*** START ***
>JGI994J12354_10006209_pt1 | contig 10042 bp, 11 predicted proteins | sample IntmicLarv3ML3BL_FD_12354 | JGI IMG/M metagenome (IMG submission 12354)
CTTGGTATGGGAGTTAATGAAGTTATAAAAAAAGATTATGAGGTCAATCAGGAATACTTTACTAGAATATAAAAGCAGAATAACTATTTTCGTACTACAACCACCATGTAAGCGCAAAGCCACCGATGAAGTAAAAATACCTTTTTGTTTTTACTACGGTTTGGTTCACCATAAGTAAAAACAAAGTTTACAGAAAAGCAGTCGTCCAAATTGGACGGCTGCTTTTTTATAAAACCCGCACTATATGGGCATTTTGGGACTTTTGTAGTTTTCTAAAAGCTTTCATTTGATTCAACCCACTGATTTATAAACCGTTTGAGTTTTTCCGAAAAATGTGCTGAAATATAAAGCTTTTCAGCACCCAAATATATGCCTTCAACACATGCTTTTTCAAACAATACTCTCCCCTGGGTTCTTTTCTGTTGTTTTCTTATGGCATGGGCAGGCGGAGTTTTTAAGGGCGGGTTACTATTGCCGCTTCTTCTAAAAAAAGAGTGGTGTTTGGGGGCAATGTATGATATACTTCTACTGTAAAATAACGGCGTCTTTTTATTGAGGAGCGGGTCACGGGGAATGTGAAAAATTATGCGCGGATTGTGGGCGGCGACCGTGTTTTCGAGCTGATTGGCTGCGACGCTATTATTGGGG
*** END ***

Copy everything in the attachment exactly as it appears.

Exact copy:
>JGI994J12354_10006209_pt1 | contig 10042 bp, 11 predicted proteins | sample IntmicLarv3ML3BL_FD_12354 | JGI IMG/M metagenome (IMG submission 12354)
CTTGGTATGGGAGTTAATGAAGTTATAAAAAAAGATTATGAGGTCAATCAGGAATACTTTACTAGAATATAAAAGCAGAATAACTATTTTCGTACTACAACCACCATGTAAGCGCAAAGCCACCGATGAAGTAAAAATACCTTTTTGTTTTTACTACGGTTTGGTTCACCATAAGTAAAAACAAAGTTTACAGAAAAGCAGTCGTCCAAATTGGACGGCTGCTTTTTTATAAAACCCGCACTATATGGGCATTTTGGGACTTTTGTAGTTTTCTAAAAGCTTTCATTTGATTCAACCCACTGATTTATAAACCGTTTGAGTTTTTCCGAAAAATGTGCTGAAATATAAAGCTTTTCAGCACCCAAATATATGCCTTCAACACATGCTTTTTCAAACAATACTCTCCCCTGGGTTCTTTTCTGTTGTTTTCTTATGGCATGGGCAGGCGGAGTTTTTAAGGGCGGGTTACTATTGCCGCTTCTTCTAAAAAAAGAGTGGTGTTTGGGGGCAATGTATGATATACTTCTACTGTAAAATAACGGCGTCTTTTTATTGAGGAGCGGGTCACGGGGAATGTGAAAAATTATGCGCGGATTGTGGGCGGCGACCGTGTTTTCGAGCTGATTGGCTGCGACGCTATTATTGGGG